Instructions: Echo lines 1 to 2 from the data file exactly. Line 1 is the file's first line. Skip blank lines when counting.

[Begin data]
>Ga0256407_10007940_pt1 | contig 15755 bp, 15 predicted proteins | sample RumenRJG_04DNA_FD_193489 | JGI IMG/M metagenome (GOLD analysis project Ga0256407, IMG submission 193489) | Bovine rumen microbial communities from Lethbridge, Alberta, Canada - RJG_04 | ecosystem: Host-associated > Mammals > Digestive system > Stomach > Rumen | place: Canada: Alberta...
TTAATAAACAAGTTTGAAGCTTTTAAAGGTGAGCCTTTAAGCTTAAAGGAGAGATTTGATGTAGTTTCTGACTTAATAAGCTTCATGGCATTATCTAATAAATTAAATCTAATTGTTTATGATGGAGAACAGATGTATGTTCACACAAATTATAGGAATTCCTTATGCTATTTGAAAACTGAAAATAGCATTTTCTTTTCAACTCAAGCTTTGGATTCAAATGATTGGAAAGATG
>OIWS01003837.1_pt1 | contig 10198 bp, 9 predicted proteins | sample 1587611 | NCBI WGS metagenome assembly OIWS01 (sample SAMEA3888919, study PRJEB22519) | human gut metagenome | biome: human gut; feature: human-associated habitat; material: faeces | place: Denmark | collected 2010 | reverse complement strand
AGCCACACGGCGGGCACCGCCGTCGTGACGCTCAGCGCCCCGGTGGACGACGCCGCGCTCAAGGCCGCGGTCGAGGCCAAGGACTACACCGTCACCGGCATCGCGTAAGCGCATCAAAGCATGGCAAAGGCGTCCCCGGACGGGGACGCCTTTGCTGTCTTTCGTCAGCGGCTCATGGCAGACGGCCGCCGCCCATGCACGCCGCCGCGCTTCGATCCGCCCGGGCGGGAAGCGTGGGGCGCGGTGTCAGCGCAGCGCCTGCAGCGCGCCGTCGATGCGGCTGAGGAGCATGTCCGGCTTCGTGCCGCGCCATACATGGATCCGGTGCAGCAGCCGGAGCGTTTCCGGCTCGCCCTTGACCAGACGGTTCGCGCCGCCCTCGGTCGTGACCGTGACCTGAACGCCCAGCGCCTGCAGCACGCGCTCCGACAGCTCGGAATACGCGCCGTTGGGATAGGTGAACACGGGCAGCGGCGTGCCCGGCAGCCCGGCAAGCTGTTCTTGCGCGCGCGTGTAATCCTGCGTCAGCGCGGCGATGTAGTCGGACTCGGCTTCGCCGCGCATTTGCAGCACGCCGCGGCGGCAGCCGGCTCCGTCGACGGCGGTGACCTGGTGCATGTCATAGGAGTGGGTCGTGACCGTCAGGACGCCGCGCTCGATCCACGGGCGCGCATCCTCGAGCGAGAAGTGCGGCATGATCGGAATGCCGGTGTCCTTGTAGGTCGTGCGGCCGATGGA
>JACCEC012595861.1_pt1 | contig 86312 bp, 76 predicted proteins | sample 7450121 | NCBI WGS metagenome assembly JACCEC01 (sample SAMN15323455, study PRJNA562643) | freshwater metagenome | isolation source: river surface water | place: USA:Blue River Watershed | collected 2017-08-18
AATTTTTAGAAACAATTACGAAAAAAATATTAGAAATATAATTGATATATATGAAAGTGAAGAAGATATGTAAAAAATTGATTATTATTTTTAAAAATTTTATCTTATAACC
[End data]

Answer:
>Ga0256407_10007940_pt1 | contig 15755 bp, 15 predicted proteins | sample RumenRJG_04DNA_FD_193489 | JGI IMG/M metagenome (GOLD analysis project Ga0256407, IMG submission 193489) | Bovine rumen microbial communities from Lethbridge, Alberta, Canada - RJG_04 | ecosystem: Host-associated > Mammals > Digestive system > Stomach > Rumen | place: Canada: Alberta...
TTAATAAACAAGTTTGAAGCTTTTAAAGGTGAGCCTTTAAGCTTAAAGGAGAGATTTGATGTAGTTTCTGACTTAATAAGCTTCATGGCATTATCTAATAAATTAAATCTAATTGTTTATGATGGAGAACAGATGTATGTTCACACAAATTATAGGAATTCCTTATGCTATTTGAAAACTGAAAATAGCATTTTCTTTTCAACTCAAGCTTTGGATTCAAATGATTGGAAAGATG